"My experience is (marijuana) is just absolutely unnecessary," she says. "And you're gonna find a lot of physicians I think oppose this because of the tools they have in today's medical environment."


Mike Mallonee smoked marijuana until his multiple sclerosis became so severe, he physically couldn't. His mother, Bette Hulser, says it made him happy by relieving his pain.

'Pills or a dime bag?'

Here in Bette Hulser's apartment, in a bedroom filled with medicine and religious icons, Mike Mallonee, 42, lives in his medical bed, accompanied by the constant sounds of machines beeping and wheezing. Closed off from the outside world, he's hooked up to a feeding tube and ventilator and receives constant nursing.

Hulser looks at him and smiles, calling him her "joy."

She points to a thick briefcase literally overflowing with pills. With aid from Medicare, Mallonee takes about 50 pills a day, she says, many of them to control depression, anxiety, psychosis and pain. He's been physically unable to smoke marijuana for the better part of a decade-otherwise, she says, he would.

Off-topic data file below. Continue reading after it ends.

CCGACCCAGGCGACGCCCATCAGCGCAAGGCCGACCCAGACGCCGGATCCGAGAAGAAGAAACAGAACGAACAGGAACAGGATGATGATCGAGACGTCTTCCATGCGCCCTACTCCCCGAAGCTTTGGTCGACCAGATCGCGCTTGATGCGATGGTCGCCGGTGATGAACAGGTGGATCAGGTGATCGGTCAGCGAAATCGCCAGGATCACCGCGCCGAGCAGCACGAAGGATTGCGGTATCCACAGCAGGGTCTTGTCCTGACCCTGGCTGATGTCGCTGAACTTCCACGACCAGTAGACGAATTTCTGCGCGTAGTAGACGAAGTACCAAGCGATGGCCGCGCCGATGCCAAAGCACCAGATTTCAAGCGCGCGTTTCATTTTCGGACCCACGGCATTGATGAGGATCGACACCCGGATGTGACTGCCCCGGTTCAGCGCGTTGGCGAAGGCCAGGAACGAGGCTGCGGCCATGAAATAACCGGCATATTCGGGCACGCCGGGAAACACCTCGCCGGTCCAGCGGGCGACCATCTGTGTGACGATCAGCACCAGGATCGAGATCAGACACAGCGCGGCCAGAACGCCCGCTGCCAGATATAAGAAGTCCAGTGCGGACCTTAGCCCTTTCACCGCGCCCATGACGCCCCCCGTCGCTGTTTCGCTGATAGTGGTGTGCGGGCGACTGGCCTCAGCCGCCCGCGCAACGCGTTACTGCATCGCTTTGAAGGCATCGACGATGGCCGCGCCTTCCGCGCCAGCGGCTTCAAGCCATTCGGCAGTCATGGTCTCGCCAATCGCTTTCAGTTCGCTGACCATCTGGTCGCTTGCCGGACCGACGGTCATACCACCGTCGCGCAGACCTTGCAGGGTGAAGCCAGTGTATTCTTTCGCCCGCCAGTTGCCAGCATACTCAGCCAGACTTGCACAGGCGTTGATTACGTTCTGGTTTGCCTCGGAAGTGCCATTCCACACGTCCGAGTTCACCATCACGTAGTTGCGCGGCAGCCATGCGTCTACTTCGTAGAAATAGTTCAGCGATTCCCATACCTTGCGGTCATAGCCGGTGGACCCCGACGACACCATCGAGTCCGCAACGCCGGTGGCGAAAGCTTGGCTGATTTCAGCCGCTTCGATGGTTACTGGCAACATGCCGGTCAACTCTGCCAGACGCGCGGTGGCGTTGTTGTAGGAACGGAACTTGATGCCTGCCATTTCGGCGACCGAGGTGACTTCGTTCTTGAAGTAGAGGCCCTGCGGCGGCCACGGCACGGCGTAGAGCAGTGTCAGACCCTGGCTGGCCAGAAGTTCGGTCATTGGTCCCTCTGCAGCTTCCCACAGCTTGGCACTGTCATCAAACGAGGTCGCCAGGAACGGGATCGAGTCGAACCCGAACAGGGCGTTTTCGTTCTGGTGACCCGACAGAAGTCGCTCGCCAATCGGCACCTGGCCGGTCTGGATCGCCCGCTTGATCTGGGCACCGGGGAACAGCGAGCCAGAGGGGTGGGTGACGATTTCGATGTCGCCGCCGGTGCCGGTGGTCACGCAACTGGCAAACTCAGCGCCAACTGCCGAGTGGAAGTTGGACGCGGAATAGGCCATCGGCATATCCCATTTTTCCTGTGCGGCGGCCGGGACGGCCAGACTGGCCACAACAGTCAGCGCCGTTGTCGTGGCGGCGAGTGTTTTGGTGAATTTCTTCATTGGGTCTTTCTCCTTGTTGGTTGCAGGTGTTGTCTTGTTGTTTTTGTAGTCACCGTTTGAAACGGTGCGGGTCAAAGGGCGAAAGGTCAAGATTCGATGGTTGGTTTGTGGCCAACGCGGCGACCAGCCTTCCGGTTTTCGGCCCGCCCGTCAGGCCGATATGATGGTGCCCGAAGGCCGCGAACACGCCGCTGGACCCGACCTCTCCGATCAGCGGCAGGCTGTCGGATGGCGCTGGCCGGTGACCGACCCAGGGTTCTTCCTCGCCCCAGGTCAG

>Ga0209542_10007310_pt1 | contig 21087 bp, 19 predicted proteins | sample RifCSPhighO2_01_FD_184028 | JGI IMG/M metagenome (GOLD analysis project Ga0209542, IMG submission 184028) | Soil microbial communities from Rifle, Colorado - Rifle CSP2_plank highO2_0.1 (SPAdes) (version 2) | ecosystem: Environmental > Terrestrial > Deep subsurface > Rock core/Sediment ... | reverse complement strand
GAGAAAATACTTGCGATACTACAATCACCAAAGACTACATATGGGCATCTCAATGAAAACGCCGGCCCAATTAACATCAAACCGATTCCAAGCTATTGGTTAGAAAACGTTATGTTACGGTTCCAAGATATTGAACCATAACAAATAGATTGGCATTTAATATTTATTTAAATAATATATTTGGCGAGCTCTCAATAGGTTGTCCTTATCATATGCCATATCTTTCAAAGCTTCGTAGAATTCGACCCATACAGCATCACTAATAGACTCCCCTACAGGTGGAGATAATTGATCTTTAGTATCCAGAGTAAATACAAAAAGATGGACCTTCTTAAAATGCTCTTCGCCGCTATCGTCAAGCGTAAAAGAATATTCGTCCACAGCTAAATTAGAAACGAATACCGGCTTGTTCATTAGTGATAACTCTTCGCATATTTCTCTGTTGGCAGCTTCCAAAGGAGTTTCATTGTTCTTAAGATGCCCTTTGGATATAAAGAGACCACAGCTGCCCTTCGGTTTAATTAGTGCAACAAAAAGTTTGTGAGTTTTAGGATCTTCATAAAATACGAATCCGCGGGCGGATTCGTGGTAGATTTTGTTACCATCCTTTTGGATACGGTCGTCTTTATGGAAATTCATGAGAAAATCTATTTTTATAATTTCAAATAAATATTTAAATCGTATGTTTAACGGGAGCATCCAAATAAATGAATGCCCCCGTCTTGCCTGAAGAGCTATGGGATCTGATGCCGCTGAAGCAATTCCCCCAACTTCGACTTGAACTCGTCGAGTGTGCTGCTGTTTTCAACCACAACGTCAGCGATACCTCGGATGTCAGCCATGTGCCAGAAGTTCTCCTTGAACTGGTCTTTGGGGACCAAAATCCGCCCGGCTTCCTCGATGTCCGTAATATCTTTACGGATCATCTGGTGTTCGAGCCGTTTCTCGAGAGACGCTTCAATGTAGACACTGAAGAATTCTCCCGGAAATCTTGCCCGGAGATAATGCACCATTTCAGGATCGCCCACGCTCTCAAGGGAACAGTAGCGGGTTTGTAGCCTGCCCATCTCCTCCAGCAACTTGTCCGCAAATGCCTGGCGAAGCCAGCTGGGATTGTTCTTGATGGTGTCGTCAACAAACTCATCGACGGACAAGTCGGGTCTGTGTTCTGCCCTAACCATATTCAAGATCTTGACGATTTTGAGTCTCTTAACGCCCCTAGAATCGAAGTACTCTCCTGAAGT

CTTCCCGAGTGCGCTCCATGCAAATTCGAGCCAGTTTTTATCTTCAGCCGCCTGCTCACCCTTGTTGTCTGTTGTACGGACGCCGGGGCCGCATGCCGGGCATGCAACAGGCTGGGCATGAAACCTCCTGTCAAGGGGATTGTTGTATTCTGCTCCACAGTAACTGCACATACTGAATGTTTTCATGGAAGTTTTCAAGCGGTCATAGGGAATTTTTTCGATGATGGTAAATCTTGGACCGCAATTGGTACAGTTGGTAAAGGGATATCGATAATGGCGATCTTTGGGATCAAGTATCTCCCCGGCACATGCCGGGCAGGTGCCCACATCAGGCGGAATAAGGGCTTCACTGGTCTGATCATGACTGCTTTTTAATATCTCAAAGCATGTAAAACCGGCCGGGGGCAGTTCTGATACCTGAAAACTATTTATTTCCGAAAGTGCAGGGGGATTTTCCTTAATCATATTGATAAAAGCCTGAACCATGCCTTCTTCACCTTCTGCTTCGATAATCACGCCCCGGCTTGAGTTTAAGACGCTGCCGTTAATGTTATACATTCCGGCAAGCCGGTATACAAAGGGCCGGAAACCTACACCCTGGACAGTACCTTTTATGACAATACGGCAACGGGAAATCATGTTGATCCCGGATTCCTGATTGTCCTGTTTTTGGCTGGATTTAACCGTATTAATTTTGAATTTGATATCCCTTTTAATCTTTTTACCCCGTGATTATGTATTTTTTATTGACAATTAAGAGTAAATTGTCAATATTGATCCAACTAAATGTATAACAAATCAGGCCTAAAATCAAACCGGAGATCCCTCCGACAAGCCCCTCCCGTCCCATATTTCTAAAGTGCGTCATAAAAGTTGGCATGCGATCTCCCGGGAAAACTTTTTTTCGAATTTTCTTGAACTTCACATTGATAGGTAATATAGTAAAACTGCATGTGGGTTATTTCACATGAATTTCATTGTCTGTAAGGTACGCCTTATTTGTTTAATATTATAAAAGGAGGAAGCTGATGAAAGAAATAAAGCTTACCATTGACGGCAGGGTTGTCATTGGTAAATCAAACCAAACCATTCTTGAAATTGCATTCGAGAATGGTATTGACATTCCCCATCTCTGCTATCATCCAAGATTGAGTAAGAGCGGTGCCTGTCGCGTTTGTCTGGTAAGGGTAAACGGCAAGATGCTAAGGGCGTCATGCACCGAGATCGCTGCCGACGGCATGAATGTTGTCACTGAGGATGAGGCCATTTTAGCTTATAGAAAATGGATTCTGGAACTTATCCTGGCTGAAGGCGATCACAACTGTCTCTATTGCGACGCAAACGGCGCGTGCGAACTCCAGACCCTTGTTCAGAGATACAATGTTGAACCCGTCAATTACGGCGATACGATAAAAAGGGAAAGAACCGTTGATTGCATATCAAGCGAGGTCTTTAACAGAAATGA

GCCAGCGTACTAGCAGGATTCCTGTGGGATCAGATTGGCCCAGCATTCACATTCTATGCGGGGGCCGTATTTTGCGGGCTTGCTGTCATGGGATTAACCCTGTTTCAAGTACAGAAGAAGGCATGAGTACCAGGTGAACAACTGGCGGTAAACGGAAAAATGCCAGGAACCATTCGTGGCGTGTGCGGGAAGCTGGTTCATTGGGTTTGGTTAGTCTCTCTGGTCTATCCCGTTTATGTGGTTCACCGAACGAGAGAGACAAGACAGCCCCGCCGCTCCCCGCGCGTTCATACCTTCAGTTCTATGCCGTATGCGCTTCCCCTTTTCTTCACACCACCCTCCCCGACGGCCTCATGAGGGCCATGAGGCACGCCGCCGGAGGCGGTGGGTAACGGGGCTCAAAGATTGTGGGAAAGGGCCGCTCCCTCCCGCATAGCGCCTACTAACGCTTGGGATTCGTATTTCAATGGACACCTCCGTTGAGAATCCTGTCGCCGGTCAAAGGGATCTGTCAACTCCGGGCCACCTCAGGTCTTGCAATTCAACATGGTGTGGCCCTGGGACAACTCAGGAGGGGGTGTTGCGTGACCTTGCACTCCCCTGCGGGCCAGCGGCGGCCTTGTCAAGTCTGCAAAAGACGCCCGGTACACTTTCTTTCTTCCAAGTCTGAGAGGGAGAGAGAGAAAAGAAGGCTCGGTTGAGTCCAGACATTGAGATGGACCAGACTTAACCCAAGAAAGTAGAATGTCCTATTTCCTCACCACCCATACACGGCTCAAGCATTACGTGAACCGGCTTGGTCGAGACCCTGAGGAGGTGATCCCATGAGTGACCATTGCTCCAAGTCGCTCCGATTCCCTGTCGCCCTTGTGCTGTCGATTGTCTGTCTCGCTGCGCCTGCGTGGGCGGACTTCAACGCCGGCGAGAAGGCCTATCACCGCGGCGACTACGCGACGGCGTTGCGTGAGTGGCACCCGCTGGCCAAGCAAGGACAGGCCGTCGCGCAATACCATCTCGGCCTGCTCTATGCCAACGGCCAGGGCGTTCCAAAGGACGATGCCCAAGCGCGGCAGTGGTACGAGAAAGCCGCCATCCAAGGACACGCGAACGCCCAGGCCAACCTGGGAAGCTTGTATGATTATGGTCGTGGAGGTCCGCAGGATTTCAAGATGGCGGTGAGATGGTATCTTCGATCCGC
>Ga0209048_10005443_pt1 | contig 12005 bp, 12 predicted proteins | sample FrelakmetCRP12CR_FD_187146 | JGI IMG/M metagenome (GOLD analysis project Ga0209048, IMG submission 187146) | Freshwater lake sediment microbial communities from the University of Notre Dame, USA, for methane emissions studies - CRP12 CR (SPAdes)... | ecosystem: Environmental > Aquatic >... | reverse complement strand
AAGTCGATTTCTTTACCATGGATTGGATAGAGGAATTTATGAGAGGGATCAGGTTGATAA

"If he had pot, he would need maybe five of those," she says, waving her hand toward the briefcase. "As a taxpayer I ask you, do you want to pay for that? Or do you want to pay for a dime bag?"


Aufbrezeln Eschaton 14 years, 11 months ago

When I was on chemotherapy, my mom would come wake me up every day at noon with a bowl of chicken-noodle soup and a big fat sticky joint.

I'd asked my doctor about Marinol, and she told me it was useless, and her advice was to score a couple of ounces of good pot before I went home to my parents to do my chemo. Besides combatting the nausea, it killed the excruciating pain in my bones, and made me feel a little less miserable about the fact that the next nine months of my life were going to be utter hell.

Now I have early-onset arthritis, and marijuana does more to help the pain than the oxycodone I've been prescribed for years. Also, it doesn't make me a freaking zombie, doesn't give me diverticulitis, and is a hell of a lot easier to get. It's humiliating to call your doctor every month and beg for pain pills while the nurses treat you like a junkie. My dealer gives me hugs, instead. I don't understand why it's better to give a 28-year-old mother synthetic heroin instead another substance that's much less harmful, has nowhere near the recreational value of opiates, and is not addictive.

Go ahead, come arrest my ass. It'll be even easier to score in prison.

And to the lady whose husband is physically unable to smoke but can still swallow--cook the ganja down in butter and make cookies with it.